Apps club grows in Brazil with carrier support
By Heloisa Magalhães | Rio de Janeiro
A Brazilian idea can give telecommunication carriers the opportunity to make money with application downloads, a business of which they were virtually absent. It is an app club, offered by Bemobi, a startup, and that has conquered the four big Brazilian carriers. Oi, TIM, Vivo and Claro are offering a service in which users pay a fixed amount — no more than R$6 per month — and can download to their phones more than 400 applications among the top rated internationally as many times as they want.
For telcos, the formula could not be timelier. When the user downloads the application through online stores Google Play or the App Store, of Apple, they don’t get paid. The club brings the possibility to benefit from the sale.
Launched last year for smartphones running the Android operating system, the service ended April with 3.2 million monthly paying users in Brazil. It more than doubled in four months, since it had 1.5 million subscribers in December, according to Bemobi, company that created the service, nicknamed “Apps Clube” by some carriers.
Internally, carriers call the platform “Netflix of applications,” since the streaming movies and TV series service offers unlimited access for a monthly subscription fee. Apple’s App Store and Google Play, the two dominant application marketplaces, have free offerings but charge individually for the paid ones. At App Store, prices come in dollars.
People with children know that paying individually for each app may mean a high cost, since it’s difficult to sate kids’ curiosities (or adults’, depending on how they enjoy games and other services). Many have already felt in their wallets the cost of several (or all) applications of Galinha Pintadinha or Turma da Mônica, favorites among Brazilian children.
Oi was the first carrier to bet on the new model. It launched it in March 2014. Then came Vivo in October. TIM and Claro joined in December.
Pedro Ripper, managing partner of Bemobi, says the platform’s big triumph was the creation of a different sales model, benefiting all parties. For users, if they have prepaid cellphone service, the price of using the app club (weekly or monthly) is discounted from their credits. For postpaid or contract clients, the subscription is included in the monthly bill.
On the side of companies, the big difference is for carriers. They get 30% of the subscription fee. The other 70% of the subscription revenue is split between Bemobi and the app developers, which are remunerated according to a percentage relative to the number of times the app is downloaded.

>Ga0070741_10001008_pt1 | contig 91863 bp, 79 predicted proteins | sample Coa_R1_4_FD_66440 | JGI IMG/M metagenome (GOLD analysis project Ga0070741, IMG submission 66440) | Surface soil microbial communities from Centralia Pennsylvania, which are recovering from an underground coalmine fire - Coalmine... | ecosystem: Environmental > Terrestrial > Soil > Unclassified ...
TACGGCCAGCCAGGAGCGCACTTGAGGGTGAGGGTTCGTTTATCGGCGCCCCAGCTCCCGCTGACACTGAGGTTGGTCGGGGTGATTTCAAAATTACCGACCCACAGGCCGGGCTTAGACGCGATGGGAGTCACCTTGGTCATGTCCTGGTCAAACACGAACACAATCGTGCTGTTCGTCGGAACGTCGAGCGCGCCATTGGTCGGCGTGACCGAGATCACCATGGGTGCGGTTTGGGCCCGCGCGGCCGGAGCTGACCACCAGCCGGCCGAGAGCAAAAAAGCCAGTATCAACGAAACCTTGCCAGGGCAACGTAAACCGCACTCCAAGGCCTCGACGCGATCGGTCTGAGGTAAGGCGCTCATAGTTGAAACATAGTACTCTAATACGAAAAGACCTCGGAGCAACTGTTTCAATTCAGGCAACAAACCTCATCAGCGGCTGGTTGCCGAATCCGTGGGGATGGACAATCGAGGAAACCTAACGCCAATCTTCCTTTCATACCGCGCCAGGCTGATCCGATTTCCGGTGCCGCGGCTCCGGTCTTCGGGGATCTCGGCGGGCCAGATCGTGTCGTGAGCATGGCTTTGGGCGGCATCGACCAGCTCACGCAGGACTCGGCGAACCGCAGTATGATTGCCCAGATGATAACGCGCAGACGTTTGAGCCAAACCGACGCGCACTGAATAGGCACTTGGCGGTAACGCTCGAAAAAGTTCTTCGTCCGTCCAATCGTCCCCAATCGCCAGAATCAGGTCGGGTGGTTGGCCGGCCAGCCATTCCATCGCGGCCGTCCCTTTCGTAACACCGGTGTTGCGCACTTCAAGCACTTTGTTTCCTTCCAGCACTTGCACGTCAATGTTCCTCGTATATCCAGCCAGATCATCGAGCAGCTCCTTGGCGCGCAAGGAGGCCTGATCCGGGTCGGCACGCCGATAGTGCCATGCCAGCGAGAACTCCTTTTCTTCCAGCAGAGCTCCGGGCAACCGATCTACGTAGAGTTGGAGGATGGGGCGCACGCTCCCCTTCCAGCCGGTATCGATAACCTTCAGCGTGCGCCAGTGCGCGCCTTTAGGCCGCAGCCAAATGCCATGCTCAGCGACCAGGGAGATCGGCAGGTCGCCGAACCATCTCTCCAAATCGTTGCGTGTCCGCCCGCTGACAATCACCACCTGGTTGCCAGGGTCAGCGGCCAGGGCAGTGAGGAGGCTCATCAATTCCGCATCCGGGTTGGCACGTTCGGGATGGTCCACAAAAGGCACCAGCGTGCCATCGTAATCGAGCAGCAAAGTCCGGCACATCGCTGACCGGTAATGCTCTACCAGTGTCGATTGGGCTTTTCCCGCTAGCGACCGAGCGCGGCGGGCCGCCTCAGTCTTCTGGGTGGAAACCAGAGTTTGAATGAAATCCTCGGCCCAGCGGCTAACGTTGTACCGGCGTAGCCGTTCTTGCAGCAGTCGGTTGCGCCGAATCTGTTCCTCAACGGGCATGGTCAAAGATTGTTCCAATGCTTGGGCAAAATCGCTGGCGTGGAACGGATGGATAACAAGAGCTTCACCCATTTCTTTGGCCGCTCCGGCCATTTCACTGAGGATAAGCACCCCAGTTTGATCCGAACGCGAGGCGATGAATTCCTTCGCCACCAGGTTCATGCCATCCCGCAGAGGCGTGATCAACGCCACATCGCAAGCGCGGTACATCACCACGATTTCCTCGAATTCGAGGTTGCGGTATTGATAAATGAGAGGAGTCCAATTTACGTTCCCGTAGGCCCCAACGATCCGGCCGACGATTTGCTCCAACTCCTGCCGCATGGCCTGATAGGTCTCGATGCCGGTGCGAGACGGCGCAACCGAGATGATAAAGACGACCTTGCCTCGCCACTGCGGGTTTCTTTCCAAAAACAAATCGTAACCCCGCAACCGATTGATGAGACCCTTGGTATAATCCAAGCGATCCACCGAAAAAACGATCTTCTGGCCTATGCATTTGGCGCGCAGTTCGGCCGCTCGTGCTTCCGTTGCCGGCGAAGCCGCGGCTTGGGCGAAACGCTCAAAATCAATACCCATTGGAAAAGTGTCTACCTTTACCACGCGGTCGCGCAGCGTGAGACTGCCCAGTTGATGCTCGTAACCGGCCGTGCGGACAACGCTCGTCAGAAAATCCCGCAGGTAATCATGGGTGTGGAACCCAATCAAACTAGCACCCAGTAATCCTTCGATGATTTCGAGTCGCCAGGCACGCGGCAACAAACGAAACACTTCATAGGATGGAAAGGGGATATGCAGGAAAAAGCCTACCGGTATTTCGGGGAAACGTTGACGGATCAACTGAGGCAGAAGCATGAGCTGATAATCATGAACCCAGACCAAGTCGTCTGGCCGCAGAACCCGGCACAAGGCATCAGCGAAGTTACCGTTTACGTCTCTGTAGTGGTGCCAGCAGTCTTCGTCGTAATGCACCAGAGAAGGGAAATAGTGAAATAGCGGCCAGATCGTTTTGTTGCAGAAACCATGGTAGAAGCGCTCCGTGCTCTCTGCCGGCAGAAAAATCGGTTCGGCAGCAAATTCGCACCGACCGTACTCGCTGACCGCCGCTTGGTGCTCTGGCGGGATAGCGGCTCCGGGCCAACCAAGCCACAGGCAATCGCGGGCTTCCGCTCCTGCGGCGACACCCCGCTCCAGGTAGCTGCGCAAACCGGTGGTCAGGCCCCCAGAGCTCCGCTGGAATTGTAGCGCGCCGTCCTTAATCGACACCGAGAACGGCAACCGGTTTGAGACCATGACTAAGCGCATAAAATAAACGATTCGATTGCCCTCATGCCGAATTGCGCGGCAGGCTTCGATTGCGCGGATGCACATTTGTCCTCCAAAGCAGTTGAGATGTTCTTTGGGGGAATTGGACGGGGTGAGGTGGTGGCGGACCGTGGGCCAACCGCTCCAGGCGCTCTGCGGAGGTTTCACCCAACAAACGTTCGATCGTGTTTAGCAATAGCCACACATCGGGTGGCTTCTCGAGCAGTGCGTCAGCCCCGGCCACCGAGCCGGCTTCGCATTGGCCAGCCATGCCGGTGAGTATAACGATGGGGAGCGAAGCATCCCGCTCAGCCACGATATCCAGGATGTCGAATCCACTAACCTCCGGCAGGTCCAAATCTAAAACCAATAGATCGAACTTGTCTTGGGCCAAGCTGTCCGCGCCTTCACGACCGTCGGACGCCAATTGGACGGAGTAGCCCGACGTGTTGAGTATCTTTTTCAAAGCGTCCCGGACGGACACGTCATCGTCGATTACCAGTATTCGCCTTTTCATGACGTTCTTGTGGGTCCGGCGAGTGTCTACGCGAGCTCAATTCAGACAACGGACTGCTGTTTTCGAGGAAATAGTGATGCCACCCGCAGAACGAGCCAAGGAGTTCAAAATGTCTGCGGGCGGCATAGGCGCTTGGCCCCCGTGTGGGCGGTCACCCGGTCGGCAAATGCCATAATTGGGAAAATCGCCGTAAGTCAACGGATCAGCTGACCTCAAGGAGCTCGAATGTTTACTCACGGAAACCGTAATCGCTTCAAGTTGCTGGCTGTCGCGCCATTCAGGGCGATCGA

Mr. Ripper says users also like the fact of not needing to pay with credit card, as in the case of Apple’s App Store or Google Play. “Most Brazilian cellphone clients use the prepaid service, and most of them don’t have credit cards or simply don’t like to make online purchases with cards. It is simpler and more predictable to pay the subscription using credits or in the monthly bill,” Mr. Ripper says.
But he doesn’t minimize the strength of the competitors. On the contrary: “Doing what Apple or Google do would be an inglorious battle. What we did was to fill first a space that was empty. And we followed the subscription trend that is maturing with book or music services,” Mr. Ripper says.
The service is being launched this week in Mexico, by carriers of the América Móvil (owner of Claro) and Telefónica (Vivo) groups. And talks with carriers of the two groups are advancing in 11 Latin American countries.
Mr. Ripper has also visited phone companies in other countries. Besides him, Bemobi has Clécio Guaranys and Bruno Mello as partners. The three are computer engineers and were colleagues at the Pontifical Catholic University of Rio de Janeiro (PUC-RJ).
Mr. Ripper stepped down from a vice presidency of Oi in mid-2013 and joined the colleagues. Messrs. Guaranys and Mello decided to be businessmen soon after getting their bachelor degrees, and in 2000 created M4U at the PUC-RJ incubator. The company created mobility tech platforms, among them one for recharge of prepaid cellphones and one for mobile payments. In 2010, Cielo, a payment-processing company, paid R$50 million and took the control of M4U.
The three partners also own now Mobicare, which offers software for large Wi-Fi networks, integrating them to 3G and 4G networks. It is used at more than 1 million hot spots of the three largest Wi-Fi networks of the country, those of Oi, NET and TIM.
Mr. Ripper says he looks after apps to be part of the club on the internet and also visiting developers and distributors in several countries. There are apps created in Norway, Sweden, Japan, Australia, the US, and Brazil, among other countries. The executive expects fast growth for the service, since smartphones still account for only about 45% of the Brazilian market.
Data of International Data Corportation (IDC), published by consultancy Teleco, show that in the first quarter 14.1 million smartphones were sold in Brazil (93.3% of the total), compared to 1 million traditional devices. For the entire 2015, the forecast is for sales of 63.3 million smartphones in Brazil, a 16% growth compared to 2014.